The research here notes an aspect of mitochondrial biochemistry that declines with age in a way that appears unaffected by fitness and exercise. One of the challenges inherent in investigating the mechanisms of aging in muscle tissue is determining the difference between decline due to disuse (secondary aging) versus decline due to intrinsic processes of damage accumulation (primary aging). We live in a world in which being older tends to mean being wealthier, with greater access to transportation and calories. Near all older adults fail to maintain a good program of exercise and diet, and the difference between those who make the effort to remain fit and slim and those who do not is sizable. That much is demonstrated by the significant gains in cardiovascular health and muscle strength that can be achieved in the elderly through structured exercise programs. So it is interesting to see research results in which the data makes it very clear that a specific measure of aging in muscle tissue is independent of exercise.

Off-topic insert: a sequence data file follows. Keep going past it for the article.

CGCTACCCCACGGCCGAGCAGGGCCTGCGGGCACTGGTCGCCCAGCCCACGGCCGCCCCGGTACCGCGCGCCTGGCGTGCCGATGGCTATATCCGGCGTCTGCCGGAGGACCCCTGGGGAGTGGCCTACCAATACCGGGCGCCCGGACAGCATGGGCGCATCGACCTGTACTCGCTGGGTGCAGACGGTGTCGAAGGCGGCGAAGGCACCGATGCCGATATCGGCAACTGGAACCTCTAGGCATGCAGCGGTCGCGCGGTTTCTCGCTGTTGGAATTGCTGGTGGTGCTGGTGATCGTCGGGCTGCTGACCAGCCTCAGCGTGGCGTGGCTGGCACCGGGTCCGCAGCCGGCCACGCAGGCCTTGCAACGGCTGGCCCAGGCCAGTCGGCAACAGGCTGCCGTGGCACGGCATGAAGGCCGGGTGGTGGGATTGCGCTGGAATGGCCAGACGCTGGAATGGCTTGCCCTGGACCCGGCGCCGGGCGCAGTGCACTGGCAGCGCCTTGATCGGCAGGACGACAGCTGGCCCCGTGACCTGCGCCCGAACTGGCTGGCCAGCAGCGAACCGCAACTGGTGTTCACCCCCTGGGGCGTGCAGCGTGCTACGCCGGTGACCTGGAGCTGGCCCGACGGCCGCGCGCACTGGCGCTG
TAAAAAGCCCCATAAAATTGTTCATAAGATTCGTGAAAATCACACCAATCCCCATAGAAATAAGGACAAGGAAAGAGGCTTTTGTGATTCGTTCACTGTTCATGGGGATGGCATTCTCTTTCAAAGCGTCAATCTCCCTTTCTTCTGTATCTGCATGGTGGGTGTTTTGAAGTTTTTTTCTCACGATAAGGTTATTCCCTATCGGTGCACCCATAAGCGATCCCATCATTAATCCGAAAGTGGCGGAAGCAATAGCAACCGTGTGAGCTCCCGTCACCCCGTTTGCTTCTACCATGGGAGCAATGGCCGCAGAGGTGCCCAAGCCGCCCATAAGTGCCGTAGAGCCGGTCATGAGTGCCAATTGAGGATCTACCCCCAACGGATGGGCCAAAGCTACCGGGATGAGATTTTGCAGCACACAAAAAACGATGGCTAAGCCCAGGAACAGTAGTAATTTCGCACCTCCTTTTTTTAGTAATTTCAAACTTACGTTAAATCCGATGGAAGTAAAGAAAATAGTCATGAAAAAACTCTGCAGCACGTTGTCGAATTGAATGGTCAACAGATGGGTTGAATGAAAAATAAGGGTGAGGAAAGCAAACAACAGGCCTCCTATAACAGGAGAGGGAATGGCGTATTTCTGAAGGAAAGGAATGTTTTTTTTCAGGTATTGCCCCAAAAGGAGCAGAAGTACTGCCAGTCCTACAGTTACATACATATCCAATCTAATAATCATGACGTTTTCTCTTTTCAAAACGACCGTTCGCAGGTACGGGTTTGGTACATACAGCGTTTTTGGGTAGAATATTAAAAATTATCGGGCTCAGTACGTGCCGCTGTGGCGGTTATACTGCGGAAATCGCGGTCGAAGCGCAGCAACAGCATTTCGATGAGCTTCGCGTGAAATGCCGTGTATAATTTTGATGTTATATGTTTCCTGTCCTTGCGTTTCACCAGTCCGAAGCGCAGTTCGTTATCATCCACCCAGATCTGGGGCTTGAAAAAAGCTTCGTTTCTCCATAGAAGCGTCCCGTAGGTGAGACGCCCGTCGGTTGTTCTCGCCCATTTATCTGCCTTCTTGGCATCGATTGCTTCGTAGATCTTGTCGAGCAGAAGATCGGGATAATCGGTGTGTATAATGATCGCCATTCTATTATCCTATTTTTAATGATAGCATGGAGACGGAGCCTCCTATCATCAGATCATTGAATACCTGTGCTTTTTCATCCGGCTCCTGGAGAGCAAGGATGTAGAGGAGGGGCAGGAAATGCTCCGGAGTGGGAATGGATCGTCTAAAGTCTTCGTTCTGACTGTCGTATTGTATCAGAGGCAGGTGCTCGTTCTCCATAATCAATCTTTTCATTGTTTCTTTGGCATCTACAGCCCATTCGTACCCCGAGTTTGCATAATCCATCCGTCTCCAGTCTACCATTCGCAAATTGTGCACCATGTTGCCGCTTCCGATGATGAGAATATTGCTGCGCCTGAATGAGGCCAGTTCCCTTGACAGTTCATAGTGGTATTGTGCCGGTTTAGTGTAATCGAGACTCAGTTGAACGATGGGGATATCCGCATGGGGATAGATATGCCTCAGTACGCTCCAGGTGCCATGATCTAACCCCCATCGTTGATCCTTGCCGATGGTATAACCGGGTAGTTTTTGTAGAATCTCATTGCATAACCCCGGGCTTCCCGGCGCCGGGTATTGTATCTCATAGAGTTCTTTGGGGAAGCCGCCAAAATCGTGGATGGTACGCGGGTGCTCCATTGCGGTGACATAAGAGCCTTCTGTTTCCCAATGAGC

Aging is a complex process associated with skeletal muscle and strength loss as well as insulin resistance. The cellular mechanisms causing muscular
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